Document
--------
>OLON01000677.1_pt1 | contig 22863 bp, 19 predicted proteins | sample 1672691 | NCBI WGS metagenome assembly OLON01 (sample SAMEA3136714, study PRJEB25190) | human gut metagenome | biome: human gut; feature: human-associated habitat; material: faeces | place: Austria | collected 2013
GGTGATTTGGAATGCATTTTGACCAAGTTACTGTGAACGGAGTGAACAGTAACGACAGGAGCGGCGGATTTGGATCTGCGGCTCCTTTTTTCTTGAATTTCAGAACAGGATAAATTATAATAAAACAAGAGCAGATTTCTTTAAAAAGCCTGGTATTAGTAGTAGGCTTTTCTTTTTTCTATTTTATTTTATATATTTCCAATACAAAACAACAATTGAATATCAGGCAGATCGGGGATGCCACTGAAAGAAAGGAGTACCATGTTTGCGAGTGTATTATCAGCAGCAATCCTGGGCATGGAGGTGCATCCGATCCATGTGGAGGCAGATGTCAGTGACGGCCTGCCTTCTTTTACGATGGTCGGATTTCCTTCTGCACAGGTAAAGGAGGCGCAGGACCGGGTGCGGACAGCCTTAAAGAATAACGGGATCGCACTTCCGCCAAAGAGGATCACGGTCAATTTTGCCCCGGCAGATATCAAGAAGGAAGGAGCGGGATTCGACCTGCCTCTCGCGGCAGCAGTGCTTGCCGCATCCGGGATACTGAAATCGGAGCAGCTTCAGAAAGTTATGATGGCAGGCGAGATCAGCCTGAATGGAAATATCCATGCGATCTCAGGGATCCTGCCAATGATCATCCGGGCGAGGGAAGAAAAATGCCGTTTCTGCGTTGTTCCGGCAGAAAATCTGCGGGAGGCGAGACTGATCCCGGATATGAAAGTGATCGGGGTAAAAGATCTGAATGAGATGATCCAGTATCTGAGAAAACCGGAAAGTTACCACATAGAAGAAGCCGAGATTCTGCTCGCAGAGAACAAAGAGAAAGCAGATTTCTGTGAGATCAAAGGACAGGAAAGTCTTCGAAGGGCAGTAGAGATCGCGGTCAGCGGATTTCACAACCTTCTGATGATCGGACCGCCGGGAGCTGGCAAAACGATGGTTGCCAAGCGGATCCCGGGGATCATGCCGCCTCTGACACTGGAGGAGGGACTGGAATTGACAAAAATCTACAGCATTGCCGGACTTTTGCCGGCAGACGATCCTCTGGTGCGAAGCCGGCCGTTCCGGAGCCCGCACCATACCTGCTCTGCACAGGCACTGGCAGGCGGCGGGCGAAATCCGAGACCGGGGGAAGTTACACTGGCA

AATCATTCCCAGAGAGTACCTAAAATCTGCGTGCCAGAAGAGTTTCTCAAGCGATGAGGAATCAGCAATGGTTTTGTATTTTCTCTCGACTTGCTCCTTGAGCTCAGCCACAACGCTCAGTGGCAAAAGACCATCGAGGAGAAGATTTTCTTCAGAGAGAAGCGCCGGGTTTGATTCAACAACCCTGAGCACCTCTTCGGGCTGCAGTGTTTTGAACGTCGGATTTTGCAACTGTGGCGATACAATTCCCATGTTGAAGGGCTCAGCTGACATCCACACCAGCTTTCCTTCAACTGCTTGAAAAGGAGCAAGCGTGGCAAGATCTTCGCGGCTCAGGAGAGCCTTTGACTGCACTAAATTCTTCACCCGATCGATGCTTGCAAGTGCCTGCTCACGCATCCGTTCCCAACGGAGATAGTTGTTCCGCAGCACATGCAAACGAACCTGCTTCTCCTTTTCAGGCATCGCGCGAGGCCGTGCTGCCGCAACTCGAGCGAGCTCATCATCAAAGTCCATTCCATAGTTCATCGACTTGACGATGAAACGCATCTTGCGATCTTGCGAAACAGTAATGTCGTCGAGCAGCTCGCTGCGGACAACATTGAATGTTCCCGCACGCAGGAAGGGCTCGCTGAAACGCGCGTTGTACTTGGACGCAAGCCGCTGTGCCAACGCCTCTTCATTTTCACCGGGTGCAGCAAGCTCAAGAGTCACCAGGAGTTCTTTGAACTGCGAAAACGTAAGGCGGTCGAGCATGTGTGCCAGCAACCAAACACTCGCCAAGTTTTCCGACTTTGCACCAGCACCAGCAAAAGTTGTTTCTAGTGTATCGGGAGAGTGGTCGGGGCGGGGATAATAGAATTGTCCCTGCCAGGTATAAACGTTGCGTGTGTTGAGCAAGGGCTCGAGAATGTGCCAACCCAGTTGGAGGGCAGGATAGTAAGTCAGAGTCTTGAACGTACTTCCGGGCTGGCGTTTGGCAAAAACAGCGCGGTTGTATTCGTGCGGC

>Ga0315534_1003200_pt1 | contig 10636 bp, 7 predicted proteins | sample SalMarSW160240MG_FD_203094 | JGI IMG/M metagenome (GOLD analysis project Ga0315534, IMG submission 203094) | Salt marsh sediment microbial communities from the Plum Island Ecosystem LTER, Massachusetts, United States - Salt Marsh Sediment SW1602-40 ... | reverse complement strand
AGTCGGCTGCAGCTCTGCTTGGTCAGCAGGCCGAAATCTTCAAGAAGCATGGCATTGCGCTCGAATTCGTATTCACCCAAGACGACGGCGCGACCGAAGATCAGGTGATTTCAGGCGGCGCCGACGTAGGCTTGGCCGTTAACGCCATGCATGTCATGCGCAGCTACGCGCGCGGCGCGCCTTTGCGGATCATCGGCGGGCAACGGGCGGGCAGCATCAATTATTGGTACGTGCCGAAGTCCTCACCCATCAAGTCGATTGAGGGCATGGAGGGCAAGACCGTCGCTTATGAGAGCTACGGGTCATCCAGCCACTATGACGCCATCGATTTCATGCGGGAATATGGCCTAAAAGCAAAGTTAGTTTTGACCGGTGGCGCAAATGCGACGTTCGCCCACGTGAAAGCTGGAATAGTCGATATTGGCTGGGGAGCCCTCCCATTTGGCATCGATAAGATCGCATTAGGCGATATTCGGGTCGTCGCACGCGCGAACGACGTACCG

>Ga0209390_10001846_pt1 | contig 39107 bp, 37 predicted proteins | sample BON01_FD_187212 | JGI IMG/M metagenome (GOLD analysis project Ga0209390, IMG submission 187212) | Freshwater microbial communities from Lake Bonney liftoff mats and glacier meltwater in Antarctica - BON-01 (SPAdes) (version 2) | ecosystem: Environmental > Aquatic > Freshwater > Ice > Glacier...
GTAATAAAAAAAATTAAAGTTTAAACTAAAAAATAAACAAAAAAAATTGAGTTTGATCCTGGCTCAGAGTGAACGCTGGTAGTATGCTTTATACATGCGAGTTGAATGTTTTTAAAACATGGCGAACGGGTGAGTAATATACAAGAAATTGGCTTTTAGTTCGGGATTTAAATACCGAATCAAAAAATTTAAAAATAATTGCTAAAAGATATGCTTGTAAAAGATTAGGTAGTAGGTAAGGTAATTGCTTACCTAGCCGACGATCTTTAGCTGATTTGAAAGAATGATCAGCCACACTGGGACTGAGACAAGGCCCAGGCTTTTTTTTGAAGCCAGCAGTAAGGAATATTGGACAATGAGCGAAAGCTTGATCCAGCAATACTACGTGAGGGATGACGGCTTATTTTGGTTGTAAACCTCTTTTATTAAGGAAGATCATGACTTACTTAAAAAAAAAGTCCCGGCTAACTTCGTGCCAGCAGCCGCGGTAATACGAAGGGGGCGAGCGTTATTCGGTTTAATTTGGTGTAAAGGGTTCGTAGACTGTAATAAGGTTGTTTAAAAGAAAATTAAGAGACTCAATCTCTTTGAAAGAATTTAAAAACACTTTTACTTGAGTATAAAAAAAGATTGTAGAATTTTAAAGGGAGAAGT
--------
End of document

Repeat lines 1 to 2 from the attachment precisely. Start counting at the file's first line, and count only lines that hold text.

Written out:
>OLON01000677.1_pt1 | contig 22863 bp, 19 predicted proteins | sample 1672691 | NCBI WGS metagenome assembly OLON01 (sample SAMEA3136714, study PRJEB25190) | human gut metagenome | biome: human gut; feature: human-associated habitat; material: faeces | place: Austria | collected 2013
GGTGATTTGGAATGCATTTTGACCAAGTTACTGTGAACGGAGTGAACAGTAACGACAGGAGCGGCGGATTTGGATCTGCGGCTCCTTTTTTCTTGAATTTCAGAACAGGATAAATTATAATAAAACAAGAGCAGATTTCTTTAAAAAGCCTGGTATTAGTAGTAGGCTTTTCTTTTTTCTATTTTATTTTATATATTTCCAATACAAAACAACAATTGAATATCAGGCAGATCGGGGATGCCACTGAAAGAAAGGAGTACCATGTTTGCGAGTGTATTATCAGCAGCAATCCTGGGCATGGAGGTGCATCCGATCCATGTGGAGGCAGATGTCAGTGACGGCCTGCCTTCTTTTACGATGGTCGGATTTCCTTCTGCACAGGTAAAGGAGGCGCAGGACCGGGTGCGGACAGCCTTAAAGAATAACGGGATCGCACTTCCGCCAAAGAGGATCACGGTCAATTTTGCCCCGGCAGATATCAAGAAGGAAGGAGCGGGATTCGACCTGCCTCTCGCGGCAGCAGTGCTTGCCGCATCCGGGATACTGAAATCGGAGCAGCTTCAGAAAGTTATGATGGCAGGCGAGATCAGCCTGAATGGAAATATCCATGCGATCTCAGGGATCCTGCCAATGATCATCCGGGCGAGGGAAGAAAAATGCCGTTTCTGCGTTGTTCCGGCAGAAAATCTGCGGGAGGCGAGACTGATCCCGGATATGAAAGTGATCGGGGTAAAAGATCTGAATGAGATGATCCAGTATCTGAGAAAACCGGAAAGTTACCACATAGAAGAAGCCGAGATTCTGCTCGCAGAGAACAAAGAGAAAGCAGATTTCTGTGAGATCAAAGGACAGGAAAGTCTTCGAAGGGCAGTAGAGATCGCGGTCAGCGGATTTCACAACCTTCTGATGATCGGACCGCCGGGAGCTGGCAAAACGATGGTTGCCAAGCGGATCCCGGGGATCATGCCGCCTCTGACACTGGAGGAGGGACTGGAATTGACAAAAATCTACAGCATTGCCGGACTTTTGCCGGCAGACGATCCTCTGGTGCGAAGCCGGCCGTTCCGGAGCCCGCACCATACCTGCTCTGCACAGGCACTGGCAGGCGGCGGGCGAAATCCGAGACCGGGGGAAGTTACACTGGCA